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Discussion in 'Fruit and Vegetable Gardening' started by linda mcknight, May 2, 2008.
Even though its still cold should tomato plants go in?
Tomato plants basically stop growing if the soil is not warm enough, probably 18C is minimium. Tomatoes will tolerate absolutely no frost. There is no improvement in growth by placing tomatoes out too early in the season.
I understand ripening tomatoes on the vine is an iffy situation in Vancouver under typical conditions, due to lack of sun, cool temperatures, and excessive moisture. Not from personal experience but from a person who grew them there.
I planted a big beef tomato plant about 3 weeks ago in a container and it's doing quite well only because i never let it cold. With these last days of cold weather I've brought mine inside and taken special care of it. they don't like windy weather either, so if you can bring the plant inside and remember to water your tomato transplants alot as they grow up. moist soil...but never soggy...GOOD LUCK!!!!!!!!
Thanks for that. My garden space (sunny) is limited can you leave a beefsteak tomato plant in a container all season and move it around for maximum sun, or do you have to plant it in the ground sooner or later?
well this is my first time in a container so, we will have to see if it topples the pot over! lol. I've done quite a bit of studying about them and I've seen them very large in containers and i would be sure that they'll grow up just fine as long as the roots aren't over crowded. i have limited space too and my fence isn't tall enough to keep tomato prowlers away!! haha..
Thanks again. I may just do that.
I had a bunch of seedlings (4-6 inches tall) on the deck to get some sun, got stuck out till late working, came home at 1am and all my tomato plants were wilted. Last year around this time I had them all in the ground already... it just seems to be a bunch colder this year...
i've got mine in a green house shelf in small pots and plan to keep them there for a long as possible, it's just too cold. last year was cold too and for all my ten tomato plants i think we got five ripe ones!
My neighbour puts his in pots pretty early, but covers them with plastic covers every night usually right until mid july sometimes even into august. He got a lot more ripe ones last year than I did.
I put mine out yesterday. (I hardened them off last week).
They are heirlooms that are about 12' tall already.
I put them in 5 gallon pots with a tomato cage then covered the entire thing with a large size clear plastic garbage bag.
I plan on keepong the bags on them until the heat really starts to kick in here.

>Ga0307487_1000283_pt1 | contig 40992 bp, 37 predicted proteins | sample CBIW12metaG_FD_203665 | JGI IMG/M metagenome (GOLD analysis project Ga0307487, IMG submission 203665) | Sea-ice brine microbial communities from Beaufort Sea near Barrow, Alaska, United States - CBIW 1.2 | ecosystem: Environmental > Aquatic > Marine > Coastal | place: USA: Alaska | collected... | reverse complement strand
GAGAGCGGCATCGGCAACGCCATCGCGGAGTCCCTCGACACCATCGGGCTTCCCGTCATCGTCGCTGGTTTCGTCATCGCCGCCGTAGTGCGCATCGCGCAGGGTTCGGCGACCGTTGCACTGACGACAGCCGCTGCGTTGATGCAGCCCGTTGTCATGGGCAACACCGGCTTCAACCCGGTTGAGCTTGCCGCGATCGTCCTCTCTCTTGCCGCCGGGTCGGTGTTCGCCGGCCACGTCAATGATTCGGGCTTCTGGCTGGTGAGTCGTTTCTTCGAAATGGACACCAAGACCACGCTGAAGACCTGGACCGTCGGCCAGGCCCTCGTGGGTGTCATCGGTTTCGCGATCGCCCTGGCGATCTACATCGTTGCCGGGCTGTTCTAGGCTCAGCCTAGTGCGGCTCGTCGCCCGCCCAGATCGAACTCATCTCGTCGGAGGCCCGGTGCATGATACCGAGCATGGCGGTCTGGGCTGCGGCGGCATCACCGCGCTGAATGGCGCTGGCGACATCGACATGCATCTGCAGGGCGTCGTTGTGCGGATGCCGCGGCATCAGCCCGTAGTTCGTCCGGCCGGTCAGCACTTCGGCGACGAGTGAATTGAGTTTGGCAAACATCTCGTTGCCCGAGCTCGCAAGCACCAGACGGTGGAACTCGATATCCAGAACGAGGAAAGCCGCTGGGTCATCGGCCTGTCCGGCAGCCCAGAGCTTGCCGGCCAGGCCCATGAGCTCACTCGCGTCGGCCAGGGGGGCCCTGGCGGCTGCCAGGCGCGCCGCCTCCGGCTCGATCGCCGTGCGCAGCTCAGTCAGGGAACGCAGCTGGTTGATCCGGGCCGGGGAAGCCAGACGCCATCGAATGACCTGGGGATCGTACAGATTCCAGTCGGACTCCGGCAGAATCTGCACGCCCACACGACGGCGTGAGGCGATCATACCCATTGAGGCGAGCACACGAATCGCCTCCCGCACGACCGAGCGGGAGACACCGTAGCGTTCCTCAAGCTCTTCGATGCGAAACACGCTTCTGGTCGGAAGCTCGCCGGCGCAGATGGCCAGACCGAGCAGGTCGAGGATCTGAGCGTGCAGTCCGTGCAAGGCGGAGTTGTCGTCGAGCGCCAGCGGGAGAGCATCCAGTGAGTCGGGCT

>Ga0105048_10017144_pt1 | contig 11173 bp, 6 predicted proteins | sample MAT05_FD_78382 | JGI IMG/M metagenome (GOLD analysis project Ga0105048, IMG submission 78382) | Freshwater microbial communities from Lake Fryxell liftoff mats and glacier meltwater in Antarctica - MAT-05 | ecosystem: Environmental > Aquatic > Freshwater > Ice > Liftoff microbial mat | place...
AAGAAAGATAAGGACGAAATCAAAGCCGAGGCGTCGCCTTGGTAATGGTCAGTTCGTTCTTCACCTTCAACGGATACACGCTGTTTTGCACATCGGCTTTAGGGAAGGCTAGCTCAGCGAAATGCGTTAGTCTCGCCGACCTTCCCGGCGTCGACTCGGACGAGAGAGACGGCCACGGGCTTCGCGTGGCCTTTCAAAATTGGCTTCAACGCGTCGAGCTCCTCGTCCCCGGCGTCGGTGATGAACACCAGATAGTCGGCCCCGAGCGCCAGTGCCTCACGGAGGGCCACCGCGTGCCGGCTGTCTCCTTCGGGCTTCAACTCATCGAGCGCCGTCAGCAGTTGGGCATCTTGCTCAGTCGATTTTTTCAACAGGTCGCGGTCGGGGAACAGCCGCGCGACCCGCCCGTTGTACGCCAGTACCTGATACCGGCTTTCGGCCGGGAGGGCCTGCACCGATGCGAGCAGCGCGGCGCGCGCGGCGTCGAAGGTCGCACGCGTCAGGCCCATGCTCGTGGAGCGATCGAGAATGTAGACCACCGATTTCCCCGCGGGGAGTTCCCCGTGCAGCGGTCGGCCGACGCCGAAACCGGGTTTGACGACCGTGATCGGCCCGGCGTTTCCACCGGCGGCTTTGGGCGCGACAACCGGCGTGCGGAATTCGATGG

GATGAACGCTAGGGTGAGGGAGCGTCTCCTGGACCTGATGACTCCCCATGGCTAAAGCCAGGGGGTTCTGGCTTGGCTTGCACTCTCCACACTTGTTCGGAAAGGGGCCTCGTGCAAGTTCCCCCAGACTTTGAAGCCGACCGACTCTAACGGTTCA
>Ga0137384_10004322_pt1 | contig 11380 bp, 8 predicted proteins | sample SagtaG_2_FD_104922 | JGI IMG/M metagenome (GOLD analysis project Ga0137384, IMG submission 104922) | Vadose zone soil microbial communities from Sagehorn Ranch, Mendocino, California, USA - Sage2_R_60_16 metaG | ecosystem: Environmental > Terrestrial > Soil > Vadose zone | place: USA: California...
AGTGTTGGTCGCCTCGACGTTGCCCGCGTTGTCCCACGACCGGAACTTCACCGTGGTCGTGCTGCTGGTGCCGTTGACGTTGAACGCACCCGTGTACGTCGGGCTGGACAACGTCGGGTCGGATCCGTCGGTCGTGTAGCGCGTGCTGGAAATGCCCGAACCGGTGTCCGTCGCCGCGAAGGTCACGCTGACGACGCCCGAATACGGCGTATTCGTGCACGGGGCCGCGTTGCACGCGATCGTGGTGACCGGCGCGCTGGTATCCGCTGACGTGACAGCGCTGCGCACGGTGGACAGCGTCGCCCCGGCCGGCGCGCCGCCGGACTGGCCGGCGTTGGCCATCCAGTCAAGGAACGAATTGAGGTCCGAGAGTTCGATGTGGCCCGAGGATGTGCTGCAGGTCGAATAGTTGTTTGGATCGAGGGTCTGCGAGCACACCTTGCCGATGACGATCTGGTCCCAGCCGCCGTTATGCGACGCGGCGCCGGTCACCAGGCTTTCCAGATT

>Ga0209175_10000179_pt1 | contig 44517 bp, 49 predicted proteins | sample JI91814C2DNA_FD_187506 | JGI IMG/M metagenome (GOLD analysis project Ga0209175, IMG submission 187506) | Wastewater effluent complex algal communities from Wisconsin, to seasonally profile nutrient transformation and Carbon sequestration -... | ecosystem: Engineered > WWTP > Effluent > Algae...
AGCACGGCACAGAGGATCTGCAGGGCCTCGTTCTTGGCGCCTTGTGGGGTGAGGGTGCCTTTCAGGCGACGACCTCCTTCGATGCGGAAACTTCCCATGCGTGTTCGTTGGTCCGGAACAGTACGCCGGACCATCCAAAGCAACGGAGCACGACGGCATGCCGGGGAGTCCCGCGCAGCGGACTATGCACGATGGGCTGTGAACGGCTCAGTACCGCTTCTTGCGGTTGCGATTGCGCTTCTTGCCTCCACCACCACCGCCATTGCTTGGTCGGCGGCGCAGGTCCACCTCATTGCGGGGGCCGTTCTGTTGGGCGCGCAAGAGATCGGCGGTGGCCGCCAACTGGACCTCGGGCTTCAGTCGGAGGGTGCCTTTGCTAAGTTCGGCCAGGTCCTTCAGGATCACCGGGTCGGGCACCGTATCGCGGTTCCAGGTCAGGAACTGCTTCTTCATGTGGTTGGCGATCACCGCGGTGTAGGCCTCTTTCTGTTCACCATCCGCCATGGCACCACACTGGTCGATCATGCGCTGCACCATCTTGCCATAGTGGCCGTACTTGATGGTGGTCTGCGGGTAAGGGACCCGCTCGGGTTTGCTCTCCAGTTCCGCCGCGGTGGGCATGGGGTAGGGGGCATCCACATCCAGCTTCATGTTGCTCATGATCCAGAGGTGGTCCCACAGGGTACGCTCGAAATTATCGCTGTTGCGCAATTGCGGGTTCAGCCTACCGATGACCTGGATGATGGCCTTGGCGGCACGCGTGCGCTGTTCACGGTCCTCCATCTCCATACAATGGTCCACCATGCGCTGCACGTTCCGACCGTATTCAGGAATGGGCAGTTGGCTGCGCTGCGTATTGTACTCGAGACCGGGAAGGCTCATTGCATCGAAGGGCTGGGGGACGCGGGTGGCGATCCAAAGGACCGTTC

I've had lots of success doing them this way here on my patio in Whiterock....
They are protected from the wind and stay nice and cozy in thier makeshift hothouse.
Fingers crossed that it will be another great year!
WOW! 12' tall already!! that's awesome. how long ago did you start them? mine are all heirlooms this year too, but they're just babies about 3' tall.
I'm a very lucky gardener... I have a friend that grows commercially. For the last 3 years, I've gotten first pick of the litter!
I've had them for only a month now and they've taken off (grown about an inch a week).
Good Luck with your tomatoes... this year I'm growing Black Krims, Hazel Maes and Russian Oxhearts. I've grown the Krims before, but the other 2 are new to me this year.
Just curious... has your neighbour put his tomatoes out yet???
I think I may have jumped the gun this year... but I needed to get them out... I had an "itchy" green thumb that needed to be scratched!
Cooperative Extension down here used to say first week of June (and may still do so). Tomato plants grow well only under hot, summer-like conditions. Nights here have been too cold for them, stock I am seeing set outside for sale continues to have the telltale yellowish growing points indicating it has been chilled. This is supposed to result in stunting that may linger for some time - probably plenty long enough to cut into results in this climate where there is already a bit of a race to get these into production before it turns cool and damp again.
Since full selection at outlets falls off before the suitable June planting time you either have to find plants that have not been set outside and chilled, continue sheltering and growing them on yourself until it warms up enough for them to be subjected to full exposure, or buy seeds and start your own.
Some here grow tomato plants under cover the whole season.
I'd like to try oxhearts, I don't have them this year, but might next. All of mine this year are new to me - i got the seeds from my mom who grows heirlooms in ontario. I can't remember all the names, i have 11 - some are for friends. I know theres yellow pear, chippawas wild and one called Elfin and a "green" one.
My mom grew Pink Oxhearts a couple of years ago. She saved seeds from one plant and planted them again the following year- the plant that grew did something really strange on the SAME branch it grew Pink Oxheart and what looked like just regular tomatoes. We've both read about it often taking a couple years or more for a hybrid to breed 'true' (Am I useing the terms right?) but to have two different tomatoes on the same plant? That was weird. Unfortunately she forgot to take any pictures and decided not to save seeds from it. Your mention of the Oxhearts made me think to ask.
Has anyone else heard of this or seen it happen?
I'll check when i go out later today and see if they're out yet. The sunniest spot in his yard is actually his driveway. He grows them all in containers and parks his car on the street.